Is Computing Really Better in the Cloud?
We take a hard look at both sides of the online storage solution
I’m vacationing with my family, without a laptop in tow, when I get a call from an editor. He needs revisions to an article and he needs them NOW! In an earlier era that could have meant a panic attack. But I go to the hotel’s business center. I log on to my Google account, find the document I need in Google Docs, make the revisions, and email the document. Crisis resolved. That’s cloud computing in action.
According to Andrew Kovacs of Google’s Enterprise Group, “Cloud computing is the new model of delivering software and information over the Internet using huge servers instead of storing it on your own computer.” In theory, that means you can have the programs you need, like word processing, spreadsheets, and email, delivered from a server anywhere to any device that has Internet connectivity. That could be a computer, a tablet, or a smartphone, or one of Google’s freshly minted Chromebooks. You can keep your documents, music, pictures, and videos up in the cloud so you can access them from anywhere, and protect them from local computer crashes.
Cloud computing applications are often cheap, if not free. A DVD version of the most popular shrink wrapped software program on the planet, Microsoft Office, can set you back anywhere from $75 to $200 depending on the version. Google Docs, which includes word processing, spreadsheets and more is free to individual consumers, but there’s a fee for businesses. Admittedly Google Docs doesn’t have all the same bells and whistles as Microsoft Office, but for most of us it has all the functions we’ll ever use. And while Google has invested heavily in the cloud, so have other companies including storage companies like Carbonite, Amazon’s music service that lets you store all your music in the cloud, eBay and YouTube.
Another advantage to cloud computing is that your data is generally accessible regardless of the format or operating system used to create it. That means grabbing your pictures or documents from virtually any Internet connected computer regardless of what applications are on it. And you can do it from anywhere you can get a connection.
Cloud computing does have its dark side. Gerry Purdy, principal analyst for Mobile Trax, says the major weakness in the cloud computing model is connectivity. While the wireless carriers would like you to believe that you can get access to the Internet, and thus to the cloud, from almost anyplace, that’s not always the case. A few examples: airplanes without Wi-Fi, your home when your Wi-Fi connection goes down, or inside a moving car in an area with weak or no data signal. If you’re in any of these places and you need access to the cloud for a document, or to show a picture, or listen to your cloud based music, you’re just out of luck. To underscore his case, Purdy asks one question: how many times have you tried to get onto the web and just couldn’t connect?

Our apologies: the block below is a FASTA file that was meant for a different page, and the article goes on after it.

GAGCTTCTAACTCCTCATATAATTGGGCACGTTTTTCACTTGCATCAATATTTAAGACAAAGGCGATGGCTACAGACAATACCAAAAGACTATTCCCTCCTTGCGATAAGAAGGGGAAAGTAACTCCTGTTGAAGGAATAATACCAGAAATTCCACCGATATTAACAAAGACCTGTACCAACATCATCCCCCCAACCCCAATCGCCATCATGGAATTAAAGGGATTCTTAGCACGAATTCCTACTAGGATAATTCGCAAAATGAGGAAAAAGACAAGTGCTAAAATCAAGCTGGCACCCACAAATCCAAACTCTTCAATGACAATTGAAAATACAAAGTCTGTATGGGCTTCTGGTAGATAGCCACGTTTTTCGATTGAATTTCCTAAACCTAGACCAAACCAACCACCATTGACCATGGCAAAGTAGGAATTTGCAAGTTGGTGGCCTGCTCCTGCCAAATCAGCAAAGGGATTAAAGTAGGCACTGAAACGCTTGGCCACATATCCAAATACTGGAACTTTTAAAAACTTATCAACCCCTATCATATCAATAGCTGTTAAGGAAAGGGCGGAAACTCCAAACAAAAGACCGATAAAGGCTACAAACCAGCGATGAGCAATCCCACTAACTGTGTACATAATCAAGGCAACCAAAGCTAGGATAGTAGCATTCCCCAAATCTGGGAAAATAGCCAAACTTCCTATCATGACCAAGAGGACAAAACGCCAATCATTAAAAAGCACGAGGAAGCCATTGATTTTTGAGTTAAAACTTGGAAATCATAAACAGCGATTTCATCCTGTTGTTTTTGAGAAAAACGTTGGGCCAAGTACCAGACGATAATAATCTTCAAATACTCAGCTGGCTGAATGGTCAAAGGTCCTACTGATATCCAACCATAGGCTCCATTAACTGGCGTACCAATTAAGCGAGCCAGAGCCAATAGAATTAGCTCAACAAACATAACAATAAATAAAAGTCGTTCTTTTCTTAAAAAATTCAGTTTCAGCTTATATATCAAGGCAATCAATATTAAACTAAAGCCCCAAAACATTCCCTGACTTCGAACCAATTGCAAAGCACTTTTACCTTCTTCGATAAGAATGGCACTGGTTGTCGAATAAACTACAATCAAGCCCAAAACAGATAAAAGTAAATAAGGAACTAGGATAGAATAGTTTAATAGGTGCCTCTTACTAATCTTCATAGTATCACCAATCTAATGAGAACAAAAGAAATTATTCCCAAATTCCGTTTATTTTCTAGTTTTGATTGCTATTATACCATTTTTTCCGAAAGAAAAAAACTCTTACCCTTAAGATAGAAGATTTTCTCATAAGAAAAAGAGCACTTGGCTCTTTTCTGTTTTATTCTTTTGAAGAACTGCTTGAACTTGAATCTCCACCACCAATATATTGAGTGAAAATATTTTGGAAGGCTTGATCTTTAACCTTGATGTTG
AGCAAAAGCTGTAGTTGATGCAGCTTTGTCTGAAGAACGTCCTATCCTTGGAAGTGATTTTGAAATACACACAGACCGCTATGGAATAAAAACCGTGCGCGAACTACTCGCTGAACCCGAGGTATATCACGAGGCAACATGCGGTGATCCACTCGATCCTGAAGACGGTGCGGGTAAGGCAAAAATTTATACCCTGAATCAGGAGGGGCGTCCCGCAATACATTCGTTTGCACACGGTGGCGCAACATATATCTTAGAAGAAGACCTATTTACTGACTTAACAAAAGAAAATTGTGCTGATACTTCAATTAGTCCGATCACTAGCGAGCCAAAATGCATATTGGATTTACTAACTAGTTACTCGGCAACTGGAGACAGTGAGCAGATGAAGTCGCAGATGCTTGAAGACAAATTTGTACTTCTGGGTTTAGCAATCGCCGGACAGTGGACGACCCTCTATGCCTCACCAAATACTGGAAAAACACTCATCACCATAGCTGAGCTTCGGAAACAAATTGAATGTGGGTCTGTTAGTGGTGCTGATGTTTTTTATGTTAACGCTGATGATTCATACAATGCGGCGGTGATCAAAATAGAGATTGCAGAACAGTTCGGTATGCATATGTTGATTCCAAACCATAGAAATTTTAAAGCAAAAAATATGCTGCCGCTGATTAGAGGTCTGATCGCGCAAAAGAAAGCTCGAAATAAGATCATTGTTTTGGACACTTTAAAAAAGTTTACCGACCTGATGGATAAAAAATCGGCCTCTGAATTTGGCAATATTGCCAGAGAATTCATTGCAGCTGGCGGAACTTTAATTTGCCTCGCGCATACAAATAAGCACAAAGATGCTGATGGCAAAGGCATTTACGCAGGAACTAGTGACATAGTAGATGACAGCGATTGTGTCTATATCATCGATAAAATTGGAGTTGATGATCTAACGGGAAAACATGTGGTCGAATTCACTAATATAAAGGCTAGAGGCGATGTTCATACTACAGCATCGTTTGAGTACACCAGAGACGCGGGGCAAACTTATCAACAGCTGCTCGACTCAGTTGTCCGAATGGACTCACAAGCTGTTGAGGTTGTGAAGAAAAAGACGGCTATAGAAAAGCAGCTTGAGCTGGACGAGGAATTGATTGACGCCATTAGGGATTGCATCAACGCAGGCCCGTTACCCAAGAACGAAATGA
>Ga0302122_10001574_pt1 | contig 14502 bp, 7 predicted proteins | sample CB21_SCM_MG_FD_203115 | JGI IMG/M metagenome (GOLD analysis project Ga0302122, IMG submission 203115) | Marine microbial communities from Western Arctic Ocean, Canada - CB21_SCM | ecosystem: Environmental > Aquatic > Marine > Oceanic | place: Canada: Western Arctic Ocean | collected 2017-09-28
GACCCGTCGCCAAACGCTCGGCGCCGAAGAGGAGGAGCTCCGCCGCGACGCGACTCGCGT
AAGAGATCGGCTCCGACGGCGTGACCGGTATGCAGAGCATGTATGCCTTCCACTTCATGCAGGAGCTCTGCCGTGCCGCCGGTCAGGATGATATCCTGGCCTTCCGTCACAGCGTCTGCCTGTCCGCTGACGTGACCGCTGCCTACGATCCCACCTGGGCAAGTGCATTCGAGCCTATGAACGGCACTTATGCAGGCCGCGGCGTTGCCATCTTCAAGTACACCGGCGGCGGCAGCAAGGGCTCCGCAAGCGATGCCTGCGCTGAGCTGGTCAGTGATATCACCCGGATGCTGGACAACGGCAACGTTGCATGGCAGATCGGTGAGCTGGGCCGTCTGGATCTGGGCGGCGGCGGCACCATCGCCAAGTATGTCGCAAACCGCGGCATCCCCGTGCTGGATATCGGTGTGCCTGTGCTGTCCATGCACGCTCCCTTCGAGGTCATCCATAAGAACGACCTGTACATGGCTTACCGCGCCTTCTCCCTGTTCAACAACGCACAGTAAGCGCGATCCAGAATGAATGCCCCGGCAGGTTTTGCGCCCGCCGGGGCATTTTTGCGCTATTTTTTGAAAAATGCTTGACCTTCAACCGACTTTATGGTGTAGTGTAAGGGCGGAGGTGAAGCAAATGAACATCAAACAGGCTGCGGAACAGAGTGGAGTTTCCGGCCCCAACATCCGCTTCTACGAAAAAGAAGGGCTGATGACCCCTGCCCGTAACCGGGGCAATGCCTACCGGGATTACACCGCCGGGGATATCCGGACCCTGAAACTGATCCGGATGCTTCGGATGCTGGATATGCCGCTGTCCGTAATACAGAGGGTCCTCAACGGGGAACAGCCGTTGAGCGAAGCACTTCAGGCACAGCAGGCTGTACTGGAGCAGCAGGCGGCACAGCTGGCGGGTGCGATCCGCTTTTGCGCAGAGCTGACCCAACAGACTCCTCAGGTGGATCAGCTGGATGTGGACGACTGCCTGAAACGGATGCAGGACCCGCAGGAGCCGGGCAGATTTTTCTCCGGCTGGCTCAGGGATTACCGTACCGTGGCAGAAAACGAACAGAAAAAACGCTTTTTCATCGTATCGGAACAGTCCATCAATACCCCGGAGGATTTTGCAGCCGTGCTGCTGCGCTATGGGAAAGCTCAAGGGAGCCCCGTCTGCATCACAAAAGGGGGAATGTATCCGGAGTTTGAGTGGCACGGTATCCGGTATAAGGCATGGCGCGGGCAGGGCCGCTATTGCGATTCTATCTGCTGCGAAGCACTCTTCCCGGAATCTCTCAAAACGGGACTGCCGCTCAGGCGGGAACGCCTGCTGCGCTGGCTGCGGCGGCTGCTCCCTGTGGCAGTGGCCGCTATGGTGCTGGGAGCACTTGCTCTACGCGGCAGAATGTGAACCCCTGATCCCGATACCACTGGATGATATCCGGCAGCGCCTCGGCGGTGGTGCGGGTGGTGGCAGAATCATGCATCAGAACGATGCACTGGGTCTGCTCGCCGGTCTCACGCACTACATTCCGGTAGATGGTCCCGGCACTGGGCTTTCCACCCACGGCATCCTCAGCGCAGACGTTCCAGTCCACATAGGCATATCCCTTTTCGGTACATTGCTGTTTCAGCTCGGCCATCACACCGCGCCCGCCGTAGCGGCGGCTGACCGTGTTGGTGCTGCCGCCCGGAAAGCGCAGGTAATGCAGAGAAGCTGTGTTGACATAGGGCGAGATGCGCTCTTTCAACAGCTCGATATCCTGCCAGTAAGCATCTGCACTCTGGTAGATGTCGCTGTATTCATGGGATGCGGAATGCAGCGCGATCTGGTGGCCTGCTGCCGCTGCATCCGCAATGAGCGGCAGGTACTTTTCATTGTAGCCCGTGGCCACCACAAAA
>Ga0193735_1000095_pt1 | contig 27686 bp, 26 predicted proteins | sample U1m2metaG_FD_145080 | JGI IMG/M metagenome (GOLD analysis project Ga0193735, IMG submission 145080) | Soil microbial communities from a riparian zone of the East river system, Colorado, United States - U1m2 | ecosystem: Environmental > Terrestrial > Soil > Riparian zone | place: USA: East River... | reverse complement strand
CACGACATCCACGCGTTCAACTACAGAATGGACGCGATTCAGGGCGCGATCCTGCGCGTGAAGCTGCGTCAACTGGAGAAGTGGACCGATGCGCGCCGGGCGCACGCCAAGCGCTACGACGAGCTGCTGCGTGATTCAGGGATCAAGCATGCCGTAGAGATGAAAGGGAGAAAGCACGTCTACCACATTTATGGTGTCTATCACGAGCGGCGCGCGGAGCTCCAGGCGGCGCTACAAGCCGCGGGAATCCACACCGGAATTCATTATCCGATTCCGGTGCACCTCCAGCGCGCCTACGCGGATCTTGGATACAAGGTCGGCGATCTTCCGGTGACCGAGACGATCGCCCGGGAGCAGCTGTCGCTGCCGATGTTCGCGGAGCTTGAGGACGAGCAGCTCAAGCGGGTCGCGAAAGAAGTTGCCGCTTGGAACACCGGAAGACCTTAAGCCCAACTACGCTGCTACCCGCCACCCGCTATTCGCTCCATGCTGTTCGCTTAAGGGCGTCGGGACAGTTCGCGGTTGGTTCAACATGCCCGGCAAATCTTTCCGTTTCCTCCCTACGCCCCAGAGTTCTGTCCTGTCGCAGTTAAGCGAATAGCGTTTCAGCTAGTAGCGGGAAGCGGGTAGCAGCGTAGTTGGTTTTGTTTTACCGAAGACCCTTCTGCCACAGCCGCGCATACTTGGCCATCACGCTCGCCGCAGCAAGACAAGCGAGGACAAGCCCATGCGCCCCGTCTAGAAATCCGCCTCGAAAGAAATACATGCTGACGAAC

Purdy believes the best computing solution is a hybrid approach; keep the things like email, music, and documents that you need to access from your own home or office computer stored locally. Use the cloud for the things that belong up there, like documents that you need to collaborate on. A good example of the hybrid model is Amazon’s Kindle. Your books are on stored on your device, but the cloud automatically backs up your purchases, and updates them to every Kindle enabled device that you own.
One of the other issues with cloud computing is security. Your documents are probably safer in the cloud than they are on your own computer. But that’s not always the perception. It seems that whenever there’s a problem with the cloud, it makes news, whether that’s account information stolen from Sony’s Playstation server, or problems with Amazon’s Music Service. As Gerry Purdy puts it, “sometimes there are bad people using really good tools to do bad things.” The fact is that most cloud services use strong encryption to protect your data, but it’s not always foolproof.
Google has recently developed a new method of protection, called “two step verification” Instead of a second set of security questions, like your bank may use, this allows you to set up a free app on a smart phone. When you log in to your account, the service automatically sends a passcode to your phone so you can access your sensitive data. Google’s Kovacs says this is another way to prevent those “phishing scams” to which elderly users may be more susceptible.
The Ultimate Cloud Computer
Google recently announced a new cloud computing device, the Chromebook. These notebook style computers, which start coming in mid June from Acer and Samsung, use Google’s Chrome Operating System, with very limited local storage. They will be cheaper than either the iPad or Android tablets. Acer’s Chromebook with Wi-Fi only will cost $379. A 3G version will be out later in the summer for $449. Samsung’s 3G device costs $499 with 100 MB of data each month through Verizon. Not everyone is jumping for joy. One reviewer, citing the limitations of having no hard drive likened the Chromebook to a television that only receives some stations. And because it is entirely cloud based, without a connection, you could be trying to work with zero visibility in a fog.